U.S. Fish and Wildlife Service Expands Urban Conservation Program:
New Metro Denver Project Will Help Community, Teach Kids, Restore Ties to Nature
For Immediate Release
August 28, 2014
DENVER--The U.S. Fish and Wildlife Service (Service) announced today it will partner with communities, corporations and nonprofits to help restore the natural environment and boost opportunities for residents in six cities to connect with nature. Together, the Service and partners expect to direct more than $1.7 million to community-led habitat restoration projects and engage thousands of volunteers in the efforts.
Six national wildlife refuges will play a key part in the Urban Wildlife Refuge Partnerships including the Rocky Mountain Arsenal National Wildlife Refuge in the Metro Denver area.
In Denver, the Service along with Environmental Learning for Kids (ELK) will use a $30,000 grant for the Community Greening and Restoration Project, to turn a degraded detention pond in an underserved Denver neighborhood into a local park that connects to nearby Rocky Mountain Arsenal Refuge. The park would offer expanded educational programming for youth and families in Denver’s Montbello neighborhood and Commerce City. Work is expected to begin this fall.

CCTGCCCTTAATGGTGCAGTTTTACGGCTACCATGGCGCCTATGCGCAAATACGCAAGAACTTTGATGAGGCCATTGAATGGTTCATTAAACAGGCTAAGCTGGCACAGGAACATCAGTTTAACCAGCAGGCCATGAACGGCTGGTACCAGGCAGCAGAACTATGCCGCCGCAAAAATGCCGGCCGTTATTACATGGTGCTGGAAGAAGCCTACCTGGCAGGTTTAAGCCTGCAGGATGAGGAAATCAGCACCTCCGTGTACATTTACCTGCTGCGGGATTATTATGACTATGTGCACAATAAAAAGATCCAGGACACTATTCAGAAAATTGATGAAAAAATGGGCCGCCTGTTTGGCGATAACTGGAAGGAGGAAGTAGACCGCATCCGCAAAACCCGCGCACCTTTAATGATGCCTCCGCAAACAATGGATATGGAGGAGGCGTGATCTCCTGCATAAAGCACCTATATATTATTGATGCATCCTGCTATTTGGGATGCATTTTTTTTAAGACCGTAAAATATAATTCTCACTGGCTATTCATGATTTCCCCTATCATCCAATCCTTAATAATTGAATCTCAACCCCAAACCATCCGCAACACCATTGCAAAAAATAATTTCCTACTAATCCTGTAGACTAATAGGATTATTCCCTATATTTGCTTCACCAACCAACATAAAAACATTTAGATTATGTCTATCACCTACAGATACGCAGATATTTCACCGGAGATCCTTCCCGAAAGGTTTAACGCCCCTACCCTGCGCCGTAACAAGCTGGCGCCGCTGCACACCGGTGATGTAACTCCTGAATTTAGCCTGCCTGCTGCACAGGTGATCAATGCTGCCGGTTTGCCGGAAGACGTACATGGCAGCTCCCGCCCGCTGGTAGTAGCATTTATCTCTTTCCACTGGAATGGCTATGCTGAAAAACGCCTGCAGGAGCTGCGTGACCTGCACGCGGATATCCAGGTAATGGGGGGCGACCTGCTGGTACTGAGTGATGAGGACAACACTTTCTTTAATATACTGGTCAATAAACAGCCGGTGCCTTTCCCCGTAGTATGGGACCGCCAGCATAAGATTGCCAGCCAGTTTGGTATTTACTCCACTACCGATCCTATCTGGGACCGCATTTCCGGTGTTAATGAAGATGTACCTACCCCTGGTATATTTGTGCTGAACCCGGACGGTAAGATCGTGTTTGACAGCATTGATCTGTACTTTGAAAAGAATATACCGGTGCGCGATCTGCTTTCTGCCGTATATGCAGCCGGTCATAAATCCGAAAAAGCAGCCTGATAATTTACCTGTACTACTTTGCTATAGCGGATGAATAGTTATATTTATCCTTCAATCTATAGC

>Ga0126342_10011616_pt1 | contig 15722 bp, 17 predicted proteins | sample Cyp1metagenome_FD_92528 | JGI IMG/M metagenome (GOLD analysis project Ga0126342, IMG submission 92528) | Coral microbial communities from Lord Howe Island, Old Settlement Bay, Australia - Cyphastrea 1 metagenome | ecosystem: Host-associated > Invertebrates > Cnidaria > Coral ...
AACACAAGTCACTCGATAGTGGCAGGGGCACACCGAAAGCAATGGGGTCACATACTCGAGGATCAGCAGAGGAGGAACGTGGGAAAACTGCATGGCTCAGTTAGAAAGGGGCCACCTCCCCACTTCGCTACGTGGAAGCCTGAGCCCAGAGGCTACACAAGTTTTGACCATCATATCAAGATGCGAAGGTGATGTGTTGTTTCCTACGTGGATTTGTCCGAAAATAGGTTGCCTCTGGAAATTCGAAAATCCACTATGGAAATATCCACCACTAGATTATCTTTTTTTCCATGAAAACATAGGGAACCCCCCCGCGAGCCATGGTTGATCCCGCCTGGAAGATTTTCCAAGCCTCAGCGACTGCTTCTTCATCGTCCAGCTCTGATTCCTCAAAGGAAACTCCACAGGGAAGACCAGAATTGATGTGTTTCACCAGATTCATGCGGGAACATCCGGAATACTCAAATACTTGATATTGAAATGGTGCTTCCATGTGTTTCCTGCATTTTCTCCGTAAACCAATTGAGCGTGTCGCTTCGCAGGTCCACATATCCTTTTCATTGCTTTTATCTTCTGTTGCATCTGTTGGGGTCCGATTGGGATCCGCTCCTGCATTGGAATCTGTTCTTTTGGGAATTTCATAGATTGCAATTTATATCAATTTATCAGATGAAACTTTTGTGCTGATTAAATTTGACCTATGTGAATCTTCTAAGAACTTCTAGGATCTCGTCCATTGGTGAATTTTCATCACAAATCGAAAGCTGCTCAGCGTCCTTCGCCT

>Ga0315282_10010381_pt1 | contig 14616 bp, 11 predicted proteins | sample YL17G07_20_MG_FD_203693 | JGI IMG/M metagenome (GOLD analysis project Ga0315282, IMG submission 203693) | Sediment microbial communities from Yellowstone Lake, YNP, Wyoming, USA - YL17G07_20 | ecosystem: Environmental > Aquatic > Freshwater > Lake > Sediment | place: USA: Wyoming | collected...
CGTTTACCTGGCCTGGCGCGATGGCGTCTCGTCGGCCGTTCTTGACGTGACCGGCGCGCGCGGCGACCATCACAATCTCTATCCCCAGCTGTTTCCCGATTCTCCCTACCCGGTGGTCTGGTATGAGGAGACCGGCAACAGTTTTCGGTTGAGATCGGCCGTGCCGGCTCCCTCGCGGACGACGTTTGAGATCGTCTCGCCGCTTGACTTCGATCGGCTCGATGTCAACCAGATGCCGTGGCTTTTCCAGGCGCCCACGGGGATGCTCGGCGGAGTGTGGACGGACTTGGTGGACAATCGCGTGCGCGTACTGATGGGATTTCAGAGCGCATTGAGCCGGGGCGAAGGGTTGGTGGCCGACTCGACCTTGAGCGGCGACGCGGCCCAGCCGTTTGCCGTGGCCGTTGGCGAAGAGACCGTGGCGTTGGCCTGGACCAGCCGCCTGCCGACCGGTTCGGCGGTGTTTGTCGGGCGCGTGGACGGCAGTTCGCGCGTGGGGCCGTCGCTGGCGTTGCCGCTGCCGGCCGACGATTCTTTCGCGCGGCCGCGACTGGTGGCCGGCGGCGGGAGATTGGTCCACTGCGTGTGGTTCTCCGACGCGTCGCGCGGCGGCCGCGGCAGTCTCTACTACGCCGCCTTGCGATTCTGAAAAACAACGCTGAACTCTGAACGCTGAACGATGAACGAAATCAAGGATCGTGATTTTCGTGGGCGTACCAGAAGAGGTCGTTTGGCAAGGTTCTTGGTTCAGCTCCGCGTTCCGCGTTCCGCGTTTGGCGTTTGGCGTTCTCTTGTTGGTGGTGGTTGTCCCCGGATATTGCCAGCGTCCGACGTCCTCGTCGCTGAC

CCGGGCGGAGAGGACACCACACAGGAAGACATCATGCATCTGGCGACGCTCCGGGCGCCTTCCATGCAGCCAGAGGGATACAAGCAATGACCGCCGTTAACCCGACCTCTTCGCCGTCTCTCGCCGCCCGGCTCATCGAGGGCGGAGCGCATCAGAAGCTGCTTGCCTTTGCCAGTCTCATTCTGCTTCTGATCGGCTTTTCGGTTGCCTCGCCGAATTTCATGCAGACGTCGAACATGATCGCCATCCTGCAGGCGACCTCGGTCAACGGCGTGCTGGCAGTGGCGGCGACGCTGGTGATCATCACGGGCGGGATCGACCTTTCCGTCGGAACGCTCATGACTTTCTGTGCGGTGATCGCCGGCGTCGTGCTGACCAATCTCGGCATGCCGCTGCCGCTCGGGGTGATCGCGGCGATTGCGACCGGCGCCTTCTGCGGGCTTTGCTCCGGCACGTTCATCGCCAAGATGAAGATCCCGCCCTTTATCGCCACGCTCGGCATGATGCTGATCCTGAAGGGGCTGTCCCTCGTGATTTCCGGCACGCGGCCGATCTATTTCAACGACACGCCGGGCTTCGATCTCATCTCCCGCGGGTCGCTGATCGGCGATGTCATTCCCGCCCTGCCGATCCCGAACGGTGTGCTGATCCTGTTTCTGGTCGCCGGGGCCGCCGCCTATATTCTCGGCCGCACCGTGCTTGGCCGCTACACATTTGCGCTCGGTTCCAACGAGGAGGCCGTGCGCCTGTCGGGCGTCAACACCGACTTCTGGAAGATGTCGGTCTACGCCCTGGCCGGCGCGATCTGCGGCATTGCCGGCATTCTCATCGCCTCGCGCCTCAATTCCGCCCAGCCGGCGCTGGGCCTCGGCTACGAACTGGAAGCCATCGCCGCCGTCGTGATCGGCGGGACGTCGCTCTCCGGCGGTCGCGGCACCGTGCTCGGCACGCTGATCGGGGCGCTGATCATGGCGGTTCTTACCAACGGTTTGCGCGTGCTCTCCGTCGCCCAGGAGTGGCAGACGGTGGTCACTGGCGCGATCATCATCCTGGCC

“Thanks to our partners, we are expanding beyond our national wildlife refuges and finding new ways to educate and inspire young people living in urban centers, helping raise a new generation of conservationists with a passion to care for our lands, water and wildlife,” said Secretary of the Interior Sally Jewell.
The Urban Wildlife Refuge Partnerships, part of the National Wildlife Refuge System’s Urban Wildlife Refuge Program, raises awareness and capacities to engage a new and more diverse constituency in meaningful, collaborative ways to nurture an appreciation of wildlife conservation, both on and off urban refuges.
“The future of our natural resources depends on their being valued by all Americans. That means connecting with urban communities, where 80 percent of the U.S. population now resides,” said Service Director Dan Ashe. “These new Urban Wildlife Refuge Partnerships will support local, community-based projects that protect and restore the places that fish and wildlife need while engaging new communities in the conservation of our shared natural heritage.”
Funding is provided through the National Fish and Wildlife Foundation’s (NFWF) Five Star and Urban Waters Restoration Program. The program focuses on the stewardship and restoration of coastal, wetland and riparian ecosystems across the country. Projects seek to address water quality issues in priority watersheds.
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